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Wiegh Ammo?

Discussion in 'Handloading and Reloading' started by JellyJar, Dec 6, 2009.

  1. JellyJar

    JellyJar Well-Known Member

    Reading lots of posts here about problems with reloaded ammo has led me to think that it might be a good idea to weigh all such ammo and perhaps even factory ammo using a very precise scale. That's because it appears that the main problem with ammo is either too much power in the case or not enough. :what: So if you weigh your ammo first you should be able to spot those cases that either have too much power or not enough if any.

    What you ya'll think?:rolleyes:
  2. rcmodel

    rcmodel Member in memoriam

    It doesn't work.

    There is too much variation between rounds due to case and bullet weight variation.

    Tolerance stacking can easily cover up an over-charged case if you hit upon a light case & bullet combination.
    And the difference between a heavy case & bullet, and a light case and bullet could be more then the powder charge weight in some handgun calibers.

    Anyway, just about every one of the accidents you hear about and get into, can be traced to operator error and / or lack of quality control checks between reloading steps.

    A reloader doing all the checks he should be doing does not blow up guns or load squib loads. Period.

  3. PT1911

    PT1911 Well-Known Member

    hear that? that is the sound of RC bursting that thought bubble...:rolleyes:

    it is good in theory... actually... great in theory, but, as RC said, there is just too much variation in the other components of the cartridge for weighing to give you a good estimation of the powder charge..
  4. kingpin008

    kingpin008 Well-Known Member

    RC pretty much nailed it. It's simply too imprecise to be of much use in regards to quality-control.
  5. mongoose33

    mongoose33 Well-Known Member

    Perhaps it might be better to use a system that double-checks the loads before the bullets are seated.
  6. loadedround

    loadedround Well-Known Member

    Rcmodel: I very seldom ever disagree with you, but in this case I have to. As a retired chemist who just happened to know where all the good napping places in a laboratory were for over 38 years, I would have to say that if one was predisposed to weigh a quantity of loaded ammunition on a quality balance( a scale is what you weigh yourself on) and set both high and low parameters, one would find an anomaly or two regarding a +/- in powder weight or bullet/case weight to cause further investigation further. Slow or a wasteful time...true. Impossible...no. I did spend many years proving operating/manufacturing systems by this method. :)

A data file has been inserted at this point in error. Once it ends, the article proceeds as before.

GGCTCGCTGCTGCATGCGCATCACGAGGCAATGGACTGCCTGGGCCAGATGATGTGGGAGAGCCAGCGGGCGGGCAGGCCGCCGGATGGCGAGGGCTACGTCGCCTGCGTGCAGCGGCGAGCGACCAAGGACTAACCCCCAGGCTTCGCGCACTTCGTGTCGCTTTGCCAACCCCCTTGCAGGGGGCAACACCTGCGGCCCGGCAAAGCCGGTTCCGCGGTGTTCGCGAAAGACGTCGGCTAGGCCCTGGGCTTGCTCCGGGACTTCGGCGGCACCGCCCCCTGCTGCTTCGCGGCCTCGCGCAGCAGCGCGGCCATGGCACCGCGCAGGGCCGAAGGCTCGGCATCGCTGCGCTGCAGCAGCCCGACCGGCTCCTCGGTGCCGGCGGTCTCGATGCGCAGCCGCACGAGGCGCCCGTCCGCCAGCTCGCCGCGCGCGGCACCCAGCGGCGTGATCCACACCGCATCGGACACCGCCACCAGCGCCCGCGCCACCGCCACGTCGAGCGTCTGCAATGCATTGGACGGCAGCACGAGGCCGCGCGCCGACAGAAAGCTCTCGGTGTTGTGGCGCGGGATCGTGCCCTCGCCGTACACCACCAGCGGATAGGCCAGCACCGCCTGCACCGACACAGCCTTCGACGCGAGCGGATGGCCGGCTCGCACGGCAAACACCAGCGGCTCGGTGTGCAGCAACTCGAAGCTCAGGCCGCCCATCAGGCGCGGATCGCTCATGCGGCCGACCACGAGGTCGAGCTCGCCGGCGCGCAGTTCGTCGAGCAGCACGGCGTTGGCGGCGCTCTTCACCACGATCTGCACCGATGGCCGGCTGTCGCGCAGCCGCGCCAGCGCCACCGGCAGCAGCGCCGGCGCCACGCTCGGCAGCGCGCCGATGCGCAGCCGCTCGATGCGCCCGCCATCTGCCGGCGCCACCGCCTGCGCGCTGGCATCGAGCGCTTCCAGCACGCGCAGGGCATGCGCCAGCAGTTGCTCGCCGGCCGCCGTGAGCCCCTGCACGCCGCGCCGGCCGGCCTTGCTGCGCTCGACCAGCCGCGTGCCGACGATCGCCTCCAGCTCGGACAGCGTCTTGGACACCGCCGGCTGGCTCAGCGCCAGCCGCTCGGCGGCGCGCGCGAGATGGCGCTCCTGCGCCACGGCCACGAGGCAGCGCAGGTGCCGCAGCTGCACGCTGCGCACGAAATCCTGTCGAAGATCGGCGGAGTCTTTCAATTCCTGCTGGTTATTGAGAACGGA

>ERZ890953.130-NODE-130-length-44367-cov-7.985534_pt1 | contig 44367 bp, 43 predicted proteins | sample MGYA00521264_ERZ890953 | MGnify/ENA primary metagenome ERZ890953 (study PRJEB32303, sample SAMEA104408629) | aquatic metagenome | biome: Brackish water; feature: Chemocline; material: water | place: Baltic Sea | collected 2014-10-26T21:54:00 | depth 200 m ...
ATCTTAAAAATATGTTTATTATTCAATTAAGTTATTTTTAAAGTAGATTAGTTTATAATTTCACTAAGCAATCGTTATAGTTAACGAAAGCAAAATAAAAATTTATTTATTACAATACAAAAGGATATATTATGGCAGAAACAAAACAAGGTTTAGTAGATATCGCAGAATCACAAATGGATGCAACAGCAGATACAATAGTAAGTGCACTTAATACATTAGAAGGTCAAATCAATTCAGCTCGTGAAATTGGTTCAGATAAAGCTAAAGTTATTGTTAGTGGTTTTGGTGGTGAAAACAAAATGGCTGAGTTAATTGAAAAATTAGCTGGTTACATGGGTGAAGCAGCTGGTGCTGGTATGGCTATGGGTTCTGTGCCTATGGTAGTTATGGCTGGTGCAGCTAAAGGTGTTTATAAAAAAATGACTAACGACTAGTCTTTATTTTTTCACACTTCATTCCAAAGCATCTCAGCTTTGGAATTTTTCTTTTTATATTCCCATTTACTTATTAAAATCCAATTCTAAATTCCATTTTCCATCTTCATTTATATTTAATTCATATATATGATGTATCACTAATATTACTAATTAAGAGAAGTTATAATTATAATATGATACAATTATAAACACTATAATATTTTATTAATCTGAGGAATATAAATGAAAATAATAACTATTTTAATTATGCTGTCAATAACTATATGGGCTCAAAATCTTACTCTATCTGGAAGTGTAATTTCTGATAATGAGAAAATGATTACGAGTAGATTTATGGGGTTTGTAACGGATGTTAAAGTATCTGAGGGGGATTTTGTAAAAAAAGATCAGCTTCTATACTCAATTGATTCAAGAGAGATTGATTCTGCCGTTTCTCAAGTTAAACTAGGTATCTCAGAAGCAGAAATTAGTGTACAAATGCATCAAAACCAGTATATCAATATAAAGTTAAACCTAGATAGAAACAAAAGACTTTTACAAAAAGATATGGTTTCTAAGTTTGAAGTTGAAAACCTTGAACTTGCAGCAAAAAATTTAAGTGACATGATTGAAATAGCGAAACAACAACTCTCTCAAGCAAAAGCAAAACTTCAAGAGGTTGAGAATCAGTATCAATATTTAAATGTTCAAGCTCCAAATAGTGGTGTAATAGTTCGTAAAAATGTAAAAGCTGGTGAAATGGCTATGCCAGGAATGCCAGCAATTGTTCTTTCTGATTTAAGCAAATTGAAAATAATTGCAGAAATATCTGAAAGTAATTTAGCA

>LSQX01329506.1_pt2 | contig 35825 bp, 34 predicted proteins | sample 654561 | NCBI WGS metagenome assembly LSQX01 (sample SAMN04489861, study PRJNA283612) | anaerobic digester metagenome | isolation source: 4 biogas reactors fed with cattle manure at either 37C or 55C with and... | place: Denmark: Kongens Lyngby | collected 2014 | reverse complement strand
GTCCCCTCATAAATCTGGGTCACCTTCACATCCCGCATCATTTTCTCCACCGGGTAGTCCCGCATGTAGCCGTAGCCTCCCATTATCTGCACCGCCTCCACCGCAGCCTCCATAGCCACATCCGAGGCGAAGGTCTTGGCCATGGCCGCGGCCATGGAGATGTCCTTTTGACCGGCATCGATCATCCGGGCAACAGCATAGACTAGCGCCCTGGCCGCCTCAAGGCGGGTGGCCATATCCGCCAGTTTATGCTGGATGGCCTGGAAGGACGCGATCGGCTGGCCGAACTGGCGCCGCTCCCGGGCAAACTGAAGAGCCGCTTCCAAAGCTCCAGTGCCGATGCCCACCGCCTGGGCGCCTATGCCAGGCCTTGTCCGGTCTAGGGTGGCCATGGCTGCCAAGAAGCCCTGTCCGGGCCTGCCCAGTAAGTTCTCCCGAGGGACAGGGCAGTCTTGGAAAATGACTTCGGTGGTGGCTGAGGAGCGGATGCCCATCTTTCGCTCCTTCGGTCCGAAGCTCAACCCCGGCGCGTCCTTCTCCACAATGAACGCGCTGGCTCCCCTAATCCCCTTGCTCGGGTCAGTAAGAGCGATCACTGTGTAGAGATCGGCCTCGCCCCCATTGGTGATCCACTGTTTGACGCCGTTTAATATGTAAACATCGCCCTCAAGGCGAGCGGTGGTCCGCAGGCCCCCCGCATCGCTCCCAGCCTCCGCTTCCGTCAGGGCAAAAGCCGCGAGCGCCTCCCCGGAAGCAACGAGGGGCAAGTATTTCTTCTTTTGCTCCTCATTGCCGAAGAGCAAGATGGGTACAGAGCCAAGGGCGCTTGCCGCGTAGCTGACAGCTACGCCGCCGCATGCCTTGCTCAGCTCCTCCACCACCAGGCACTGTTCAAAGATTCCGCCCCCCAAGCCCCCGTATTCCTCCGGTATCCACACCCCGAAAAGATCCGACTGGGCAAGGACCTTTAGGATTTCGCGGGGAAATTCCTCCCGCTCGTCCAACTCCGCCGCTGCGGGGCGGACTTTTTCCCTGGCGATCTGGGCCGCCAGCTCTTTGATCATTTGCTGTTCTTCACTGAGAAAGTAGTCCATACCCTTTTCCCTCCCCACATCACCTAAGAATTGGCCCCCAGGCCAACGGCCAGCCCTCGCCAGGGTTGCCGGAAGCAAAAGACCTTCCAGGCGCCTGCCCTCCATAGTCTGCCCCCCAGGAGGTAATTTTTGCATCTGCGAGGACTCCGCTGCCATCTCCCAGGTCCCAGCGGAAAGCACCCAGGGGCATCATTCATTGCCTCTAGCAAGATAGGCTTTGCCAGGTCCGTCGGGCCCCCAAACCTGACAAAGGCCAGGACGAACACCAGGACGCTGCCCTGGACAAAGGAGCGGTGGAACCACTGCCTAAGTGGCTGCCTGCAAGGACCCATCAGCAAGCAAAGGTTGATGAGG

7. rcmodel

    rcmodel Member in memoriam

    I have tried it with .38 Spl 148 grain swaged wad-cutter target loads.

    The + / - weights was higher then the powder charge (2.7 grains) I was using.

    I doubt a lab grade scale would have mattered.

  8. PT1911

    PT1911 Well-Known Member

    if one were to weight their primed brass and bullet prior to adding the powder charge, then afterward making sure to mark any brass,primer,bullet that was abnormally heavy or light then the system would work.. there is no way to do this with factory loaded ammo.
  9. qajaq59

    qajaq59 Well-Known Member

    I have to go with RC on this one. Better to do it right when you are loading them, then try to catch an error afterward.
  10. dmazur

    dmazur Well-Known Member

    I have to agree with rc. The variation in bullet weights is greater than the variation in powder charge that you are willing to "live with" (accept rather than reject.)

    The accuracy of the scale and any sampling scheme you care to devise have absolutely nothing to do with it.